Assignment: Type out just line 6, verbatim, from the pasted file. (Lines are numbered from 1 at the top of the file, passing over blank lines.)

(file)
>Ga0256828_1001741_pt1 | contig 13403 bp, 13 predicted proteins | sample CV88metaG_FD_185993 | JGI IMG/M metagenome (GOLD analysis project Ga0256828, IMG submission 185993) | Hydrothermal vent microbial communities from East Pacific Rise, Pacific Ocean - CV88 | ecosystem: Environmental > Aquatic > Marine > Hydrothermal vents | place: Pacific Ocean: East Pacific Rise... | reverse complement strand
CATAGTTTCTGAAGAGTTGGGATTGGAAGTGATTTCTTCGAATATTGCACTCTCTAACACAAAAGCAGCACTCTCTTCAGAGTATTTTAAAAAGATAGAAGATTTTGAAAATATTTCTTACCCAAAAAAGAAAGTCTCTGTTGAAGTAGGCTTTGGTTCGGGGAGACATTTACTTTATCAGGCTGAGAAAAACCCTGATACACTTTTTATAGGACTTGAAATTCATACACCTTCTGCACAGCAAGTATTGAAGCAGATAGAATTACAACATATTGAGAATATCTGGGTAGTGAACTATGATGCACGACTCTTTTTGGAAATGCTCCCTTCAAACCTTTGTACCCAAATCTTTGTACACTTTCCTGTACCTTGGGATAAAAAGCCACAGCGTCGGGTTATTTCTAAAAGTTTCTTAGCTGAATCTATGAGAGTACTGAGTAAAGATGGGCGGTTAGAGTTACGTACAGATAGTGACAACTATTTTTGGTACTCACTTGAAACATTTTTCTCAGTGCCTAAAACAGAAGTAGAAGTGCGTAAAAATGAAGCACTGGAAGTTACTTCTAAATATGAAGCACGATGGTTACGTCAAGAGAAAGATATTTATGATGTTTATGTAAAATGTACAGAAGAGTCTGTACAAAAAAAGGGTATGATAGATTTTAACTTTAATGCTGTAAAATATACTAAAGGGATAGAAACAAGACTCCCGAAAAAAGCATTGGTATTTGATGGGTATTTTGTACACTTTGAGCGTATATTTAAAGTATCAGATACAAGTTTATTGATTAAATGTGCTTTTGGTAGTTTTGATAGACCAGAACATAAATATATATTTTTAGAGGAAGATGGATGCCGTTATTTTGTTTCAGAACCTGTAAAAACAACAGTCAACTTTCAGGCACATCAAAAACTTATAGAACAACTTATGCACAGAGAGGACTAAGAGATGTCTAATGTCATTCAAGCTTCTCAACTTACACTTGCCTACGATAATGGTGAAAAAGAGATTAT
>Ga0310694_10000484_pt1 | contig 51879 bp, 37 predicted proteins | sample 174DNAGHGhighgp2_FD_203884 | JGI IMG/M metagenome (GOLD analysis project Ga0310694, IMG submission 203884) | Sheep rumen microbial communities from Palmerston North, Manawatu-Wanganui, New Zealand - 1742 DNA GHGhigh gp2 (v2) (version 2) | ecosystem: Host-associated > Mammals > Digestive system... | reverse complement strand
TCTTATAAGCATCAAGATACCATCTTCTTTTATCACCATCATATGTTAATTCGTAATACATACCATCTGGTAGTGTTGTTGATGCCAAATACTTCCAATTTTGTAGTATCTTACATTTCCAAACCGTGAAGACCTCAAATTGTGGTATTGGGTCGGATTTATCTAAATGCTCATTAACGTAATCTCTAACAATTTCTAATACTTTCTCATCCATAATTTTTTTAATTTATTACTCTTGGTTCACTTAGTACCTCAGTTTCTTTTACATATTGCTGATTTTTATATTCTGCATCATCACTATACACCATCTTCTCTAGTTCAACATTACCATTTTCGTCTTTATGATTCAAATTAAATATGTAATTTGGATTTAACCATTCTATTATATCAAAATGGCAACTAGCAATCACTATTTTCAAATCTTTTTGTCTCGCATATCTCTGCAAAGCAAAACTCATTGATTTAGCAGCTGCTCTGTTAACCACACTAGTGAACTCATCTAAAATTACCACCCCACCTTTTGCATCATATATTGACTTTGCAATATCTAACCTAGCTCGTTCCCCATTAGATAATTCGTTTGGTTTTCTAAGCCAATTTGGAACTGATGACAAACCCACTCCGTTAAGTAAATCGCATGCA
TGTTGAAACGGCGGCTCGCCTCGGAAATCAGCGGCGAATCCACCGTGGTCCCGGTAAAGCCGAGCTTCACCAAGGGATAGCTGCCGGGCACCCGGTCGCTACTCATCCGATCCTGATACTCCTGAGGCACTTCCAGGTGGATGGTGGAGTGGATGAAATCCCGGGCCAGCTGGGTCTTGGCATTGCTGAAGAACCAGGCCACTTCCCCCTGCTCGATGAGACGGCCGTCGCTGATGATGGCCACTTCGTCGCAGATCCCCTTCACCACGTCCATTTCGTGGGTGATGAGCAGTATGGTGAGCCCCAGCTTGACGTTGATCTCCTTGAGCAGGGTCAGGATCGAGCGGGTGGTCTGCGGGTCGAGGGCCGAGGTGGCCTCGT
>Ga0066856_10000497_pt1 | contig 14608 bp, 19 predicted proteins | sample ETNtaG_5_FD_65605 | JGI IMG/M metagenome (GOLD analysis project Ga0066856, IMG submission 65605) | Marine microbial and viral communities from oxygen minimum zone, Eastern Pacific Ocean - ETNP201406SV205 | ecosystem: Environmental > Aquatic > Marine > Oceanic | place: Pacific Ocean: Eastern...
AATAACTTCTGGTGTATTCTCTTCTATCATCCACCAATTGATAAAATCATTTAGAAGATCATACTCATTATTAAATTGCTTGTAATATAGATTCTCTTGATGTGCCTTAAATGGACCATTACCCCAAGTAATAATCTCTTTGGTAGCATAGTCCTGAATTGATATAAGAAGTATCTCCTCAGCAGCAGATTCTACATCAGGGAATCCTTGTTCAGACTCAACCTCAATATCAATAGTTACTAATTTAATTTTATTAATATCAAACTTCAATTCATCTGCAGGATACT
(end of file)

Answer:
>Ga0066856_10000497_pt1 | contig 14608 bp, 19 predicted proteins | sample ETNtaG_5_FD_65605 | JGI IMG/M metagenome (GOLD analysis project Ga0066856, IMG submission 65605) | Marine microbial and viral communities from oxygen minimum zone, Eastern Pacific Ocean - ETNP201406SV205 | ecosystem: Environmental > Aquatic > Marine > Oceanic | place: Pacific Ocean: Eastern...